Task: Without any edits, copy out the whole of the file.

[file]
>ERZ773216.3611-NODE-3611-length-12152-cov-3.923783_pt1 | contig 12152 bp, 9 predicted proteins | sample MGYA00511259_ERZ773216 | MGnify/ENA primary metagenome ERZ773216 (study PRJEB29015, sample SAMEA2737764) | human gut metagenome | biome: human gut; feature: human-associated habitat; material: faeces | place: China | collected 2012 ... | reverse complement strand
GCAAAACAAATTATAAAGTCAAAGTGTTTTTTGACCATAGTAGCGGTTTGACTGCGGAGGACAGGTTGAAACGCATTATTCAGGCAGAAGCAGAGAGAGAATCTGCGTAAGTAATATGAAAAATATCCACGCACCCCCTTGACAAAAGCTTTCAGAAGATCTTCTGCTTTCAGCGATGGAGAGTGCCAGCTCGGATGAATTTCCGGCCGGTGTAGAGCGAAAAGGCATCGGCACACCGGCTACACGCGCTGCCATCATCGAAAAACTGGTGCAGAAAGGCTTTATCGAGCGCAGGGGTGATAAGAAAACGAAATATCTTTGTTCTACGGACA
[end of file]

>ERZ773216.3611-NODE-3611-length-12152-cov-3.923783_pt1 | contig 12152 bp, 9 predicted proteins | sample MGYA00511259_ERZ773216 | MGnify/ENA primary metagenome ERZ773216 (study PRJEB29015, sample SAMEA2737764) | human gut metagenome | biome: human gut; feature: human-associated habitat; material: faeces | place: China | collected 2012 ... | reverse complement strand
GCAAAACAAATTATAAAGTCAAAGTGTTTTTTGACCATAGTAGCGGTTTGACTGCGGAGGACAGGTTGAAACGCATTATTCAGGCAGAAGCAGAGAGAGAATCTGCGTAAGTAATATGAAAAATATCCACGCACCCCCTTGACAAAAGCTTTCAGAAGATCTTCTGCTTTCAGCGATGGAGAGTGCCAGCTCGGATGAATTTCCGGCCGGTGTAGAGCGAAAAGGCATCGGCACACCGGCTACACGCGCTGCCATCATCGAAAAACTGGTGCAGAAAGGCTTTATCGAGCGCAGGGGTGATAAGAAAACGAAATATCTTTGTTCTACGGACA